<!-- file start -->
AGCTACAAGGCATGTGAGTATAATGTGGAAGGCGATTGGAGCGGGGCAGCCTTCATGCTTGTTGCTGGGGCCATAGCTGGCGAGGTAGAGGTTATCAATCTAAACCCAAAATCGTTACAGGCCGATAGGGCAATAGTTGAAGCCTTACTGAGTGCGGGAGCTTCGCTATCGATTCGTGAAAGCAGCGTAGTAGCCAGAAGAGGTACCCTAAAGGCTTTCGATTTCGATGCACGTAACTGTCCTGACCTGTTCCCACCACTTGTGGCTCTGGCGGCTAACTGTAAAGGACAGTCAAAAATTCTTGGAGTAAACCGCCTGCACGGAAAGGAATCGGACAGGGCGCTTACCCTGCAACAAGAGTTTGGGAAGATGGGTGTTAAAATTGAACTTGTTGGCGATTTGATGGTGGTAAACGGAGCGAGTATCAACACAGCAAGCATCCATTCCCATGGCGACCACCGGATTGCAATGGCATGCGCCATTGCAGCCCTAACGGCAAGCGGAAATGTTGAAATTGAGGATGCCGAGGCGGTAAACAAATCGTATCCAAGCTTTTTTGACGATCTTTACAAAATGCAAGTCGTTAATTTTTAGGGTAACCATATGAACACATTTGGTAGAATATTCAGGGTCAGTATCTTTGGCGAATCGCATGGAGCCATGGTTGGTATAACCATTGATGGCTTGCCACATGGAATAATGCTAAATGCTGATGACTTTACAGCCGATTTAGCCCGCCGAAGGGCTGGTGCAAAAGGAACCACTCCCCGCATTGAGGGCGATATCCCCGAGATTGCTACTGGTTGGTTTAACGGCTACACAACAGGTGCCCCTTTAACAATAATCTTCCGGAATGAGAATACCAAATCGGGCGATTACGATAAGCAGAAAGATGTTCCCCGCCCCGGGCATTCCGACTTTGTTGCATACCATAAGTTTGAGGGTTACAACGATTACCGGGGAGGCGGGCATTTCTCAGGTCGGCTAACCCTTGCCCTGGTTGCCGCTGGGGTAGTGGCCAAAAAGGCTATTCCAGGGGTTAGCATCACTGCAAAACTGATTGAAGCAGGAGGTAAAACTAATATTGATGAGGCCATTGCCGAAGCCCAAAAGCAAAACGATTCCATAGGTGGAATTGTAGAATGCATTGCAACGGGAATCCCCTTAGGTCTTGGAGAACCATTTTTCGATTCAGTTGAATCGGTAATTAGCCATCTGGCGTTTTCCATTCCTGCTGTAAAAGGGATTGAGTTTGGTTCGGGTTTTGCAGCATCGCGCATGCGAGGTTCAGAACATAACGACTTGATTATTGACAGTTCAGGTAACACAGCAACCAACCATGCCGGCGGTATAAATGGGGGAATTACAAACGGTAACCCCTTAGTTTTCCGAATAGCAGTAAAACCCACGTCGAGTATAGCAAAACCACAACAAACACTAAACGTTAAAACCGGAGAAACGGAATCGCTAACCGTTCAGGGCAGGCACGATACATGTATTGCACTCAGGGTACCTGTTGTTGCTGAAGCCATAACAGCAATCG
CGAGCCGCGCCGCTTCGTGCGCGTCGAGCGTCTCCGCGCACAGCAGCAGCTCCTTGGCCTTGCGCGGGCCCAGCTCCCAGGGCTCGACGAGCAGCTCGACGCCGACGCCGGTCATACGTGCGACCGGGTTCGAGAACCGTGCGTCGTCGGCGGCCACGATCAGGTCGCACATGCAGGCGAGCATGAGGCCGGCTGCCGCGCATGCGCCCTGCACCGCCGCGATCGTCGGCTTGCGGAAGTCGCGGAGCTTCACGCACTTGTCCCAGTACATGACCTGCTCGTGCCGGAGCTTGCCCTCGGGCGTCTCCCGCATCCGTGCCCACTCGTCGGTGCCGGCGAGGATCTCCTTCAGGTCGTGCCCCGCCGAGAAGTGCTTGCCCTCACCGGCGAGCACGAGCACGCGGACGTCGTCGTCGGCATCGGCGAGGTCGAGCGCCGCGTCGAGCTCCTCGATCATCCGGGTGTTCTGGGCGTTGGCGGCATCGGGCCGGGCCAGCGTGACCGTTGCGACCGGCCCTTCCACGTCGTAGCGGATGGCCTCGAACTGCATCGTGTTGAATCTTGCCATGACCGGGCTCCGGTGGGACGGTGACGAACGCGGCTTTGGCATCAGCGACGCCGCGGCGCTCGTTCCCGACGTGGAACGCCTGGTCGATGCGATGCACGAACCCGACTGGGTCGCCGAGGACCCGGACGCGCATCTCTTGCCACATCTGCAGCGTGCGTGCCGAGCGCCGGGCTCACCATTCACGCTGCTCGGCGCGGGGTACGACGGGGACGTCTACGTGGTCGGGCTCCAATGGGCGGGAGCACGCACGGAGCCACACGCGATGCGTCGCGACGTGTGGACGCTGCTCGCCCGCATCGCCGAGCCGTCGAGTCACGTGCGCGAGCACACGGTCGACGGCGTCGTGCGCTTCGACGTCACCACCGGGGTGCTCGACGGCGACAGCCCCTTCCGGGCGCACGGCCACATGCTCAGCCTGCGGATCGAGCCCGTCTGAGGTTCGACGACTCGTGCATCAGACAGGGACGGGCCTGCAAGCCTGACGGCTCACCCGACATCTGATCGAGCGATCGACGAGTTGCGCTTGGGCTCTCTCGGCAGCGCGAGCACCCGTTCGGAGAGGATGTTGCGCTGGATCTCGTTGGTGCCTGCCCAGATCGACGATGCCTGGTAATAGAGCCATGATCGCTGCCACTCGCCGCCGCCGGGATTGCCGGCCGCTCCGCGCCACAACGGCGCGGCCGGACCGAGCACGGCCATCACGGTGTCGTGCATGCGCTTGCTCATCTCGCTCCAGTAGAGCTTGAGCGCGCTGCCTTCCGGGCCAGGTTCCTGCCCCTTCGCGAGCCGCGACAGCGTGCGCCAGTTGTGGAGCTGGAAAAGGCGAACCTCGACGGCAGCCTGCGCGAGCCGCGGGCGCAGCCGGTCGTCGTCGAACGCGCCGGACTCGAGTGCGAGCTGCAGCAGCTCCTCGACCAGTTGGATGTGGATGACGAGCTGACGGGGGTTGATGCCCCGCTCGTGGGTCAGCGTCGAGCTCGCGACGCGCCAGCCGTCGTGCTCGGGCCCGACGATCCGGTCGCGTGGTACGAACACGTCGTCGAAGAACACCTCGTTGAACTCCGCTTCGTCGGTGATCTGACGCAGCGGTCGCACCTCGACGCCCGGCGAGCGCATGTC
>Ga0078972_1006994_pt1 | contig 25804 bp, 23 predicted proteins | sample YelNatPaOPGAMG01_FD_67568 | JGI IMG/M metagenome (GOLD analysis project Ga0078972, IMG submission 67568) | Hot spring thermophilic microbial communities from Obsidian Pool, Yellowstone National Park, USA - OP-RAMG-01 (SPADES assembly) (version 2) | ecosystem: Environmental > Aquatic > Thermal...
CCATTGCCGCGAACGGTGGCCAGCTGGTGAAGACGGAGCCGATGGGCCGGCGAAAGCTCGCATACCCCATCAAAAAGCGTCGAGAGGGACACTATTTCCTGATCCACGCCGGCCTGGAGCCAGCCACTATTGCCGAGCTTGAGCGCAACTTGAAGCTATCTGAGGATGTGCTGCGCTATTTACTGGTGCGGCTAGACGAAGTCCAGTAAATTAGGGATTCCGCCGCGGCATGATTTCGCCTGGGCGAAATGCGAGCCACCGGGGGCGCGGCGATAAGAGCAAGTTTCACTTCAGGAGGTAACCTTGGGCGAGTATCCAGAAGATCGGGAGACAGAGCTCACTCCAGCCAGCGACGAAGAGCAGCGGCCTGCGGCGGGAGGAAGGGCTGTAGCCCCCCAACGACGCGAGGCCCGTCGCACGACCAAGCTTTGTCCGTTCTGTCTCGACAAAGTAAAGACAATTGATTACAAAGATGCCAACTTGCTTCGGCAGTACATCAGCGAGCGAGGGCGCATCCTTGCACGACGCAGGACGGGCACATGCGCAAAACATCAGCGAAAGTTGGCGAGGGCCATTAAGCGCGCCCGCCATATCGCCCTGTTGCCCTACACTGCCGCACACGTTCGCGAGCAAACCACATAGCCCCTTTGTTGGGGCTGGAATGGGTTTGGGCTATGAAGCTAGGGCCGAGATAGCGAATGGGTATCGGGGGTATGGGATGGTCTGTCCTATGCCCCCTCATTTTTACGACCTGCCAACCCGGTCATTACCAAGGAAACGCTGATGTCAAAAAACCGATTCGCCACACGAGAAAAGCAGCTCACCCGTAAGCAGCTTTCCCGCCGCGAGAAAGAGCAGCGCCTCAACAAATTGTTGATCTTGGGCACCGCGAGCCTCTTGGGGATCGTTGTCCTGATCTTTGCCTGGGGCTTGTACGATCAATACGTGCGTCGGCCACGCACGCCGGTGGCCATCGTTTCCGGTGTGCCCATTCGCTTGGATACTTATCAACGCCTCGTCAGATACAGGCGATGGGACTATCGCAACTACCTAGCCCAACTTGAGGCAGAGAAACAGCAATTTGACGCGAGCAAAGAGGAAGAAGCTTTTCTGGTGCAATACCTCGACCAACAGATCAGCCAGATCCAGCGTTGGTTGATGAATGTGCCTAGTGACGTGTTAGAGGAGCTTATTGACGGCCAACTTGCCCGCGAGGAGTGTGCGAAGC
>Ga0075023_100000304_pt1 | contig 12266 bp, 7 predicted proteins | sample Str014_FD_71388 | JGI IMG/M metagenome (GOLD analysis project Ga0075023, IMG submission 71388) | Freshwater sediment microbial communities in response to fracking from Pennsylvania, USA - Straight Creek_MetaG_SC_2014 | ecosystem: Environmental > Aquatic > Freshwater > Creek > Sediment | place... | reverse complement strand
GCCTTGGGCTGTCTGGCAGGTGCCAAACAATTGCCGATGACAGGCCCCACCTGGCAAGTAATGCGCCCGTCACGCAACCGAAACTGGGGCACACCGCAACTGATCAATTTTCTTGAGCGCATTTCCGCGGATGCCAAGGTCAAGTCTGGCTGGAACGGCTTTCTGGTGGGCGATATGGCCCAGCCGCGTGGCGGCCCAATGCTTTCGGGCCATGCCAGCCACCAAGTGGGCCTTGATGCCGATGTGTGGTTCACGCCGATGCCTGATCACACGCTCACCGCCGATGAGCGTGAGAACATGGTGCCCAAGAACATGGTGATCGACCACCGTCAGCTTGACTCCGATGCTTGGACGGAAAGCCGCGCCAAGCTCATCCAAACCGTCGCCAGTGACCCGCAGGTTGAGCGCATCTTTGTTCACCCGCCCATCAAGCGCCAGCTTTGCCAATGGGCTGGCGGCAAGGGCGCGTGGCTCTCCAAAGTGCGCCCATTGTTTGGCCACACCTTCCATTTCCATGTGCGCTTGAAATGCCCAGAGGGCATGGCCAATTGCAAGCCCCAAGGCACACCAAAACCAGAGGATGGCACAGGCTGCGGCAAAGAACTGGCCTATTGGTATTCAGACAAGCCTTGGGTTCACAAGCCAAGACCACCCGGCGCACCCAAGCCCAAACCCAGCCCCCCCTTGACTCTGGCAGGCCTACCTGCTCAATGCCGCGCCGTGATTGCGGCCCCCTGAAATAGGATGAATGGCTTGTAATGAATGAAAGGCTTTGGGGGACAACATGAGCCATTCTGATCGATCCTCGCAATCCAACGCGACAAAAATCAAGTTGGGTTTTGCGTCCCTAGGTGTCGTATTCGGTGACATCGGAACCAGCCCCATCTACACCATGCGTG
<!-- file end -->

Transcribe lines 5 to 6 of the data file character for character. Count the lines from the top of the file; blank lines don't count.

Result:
>Ga0075023_100000304_pt1 | contig 12266 bp, 7 predicted proteins | sample Str014_FD_71388 | JGI IMG/M metagenome (GOLD analysis project Ga0075023, IMG submission 71388) | Freshwater sediment microbial communities in response to fracking from Pennsylvania, USA - Straight Creek_MetaG_SC_2014 | ecosystem: Environmental > Aquatic > Freshwater > Creek > Sediment | place... | reverse complement strand
GCCTTGGGCTGTCTGGCAGGTGCCAAACAATTGCCGATGACAGGCCCCACCTGGCAAGTAATGCGCCCGTCACGCAACCGAAACTGGGGCACACCGCAACTGATCAATTTTCTTGAGCGCATTTCCGCGGATGCCAAGGTCAAGTCTGGCTGGAACGGCTTTCTGGTGGGCGATATGGCCCAGCCGCGTGGCGGCCCAATGCTTTCGGGCCATGCCAGCCACCAAGTGGGCCTTGATGCCGATGTGTGGTTCACGCCGATGCCTGATCACACGCTCACCGCCGATGAGCGTGAGAACATGGTGCCCAAGAACATGGTGATCGACCACCGTCAGCTTGACTCCGATGCTTGGACGGAAAGCCGCGCCAAGCTCATCCAAACCGTCGCCAGTGACCCGCAGGTTGAGCGCATCTTTGTTCACCCGCCCATCAAGCGCCAGCTTTGCCAATGGGCTGGCGGCAAGGGCGCGTGGCTCTCCAAAGTGCGCCCATTGTTTGGCCACACCTTCCATTTCCATGTGCGCTTGAAATGCCCAGAGGGCATGGCCAATTGCAAGCCCCAAGGCACACCAAAACCAGAGGATGGCACAGGCTGCGGCAAAGAACTGGCCTATTGGTATTCAGACAAGCCTTGGGTTCACAAGCCAAGACCACCCGGCGCACCCAAGCCCAAACCCAGCCCCCCCTTGACTCTGGCAGGCCTACCTGCTCAATGCCGCGCCGTGATTGCGGCCCCCTGAAATAGGATGAATGGCTTGTAATGAATGAAAGGCTTTGGGGGACAACATGAGCCATTCTGATCGATCCTCGCAATCCAACGCGACAAAAATCAAGTTGGGTTTTGCGTCCCTAGGTGTCGTATTCGGTGACATCGGAACCAGCCCCATCTACACCATGCGTG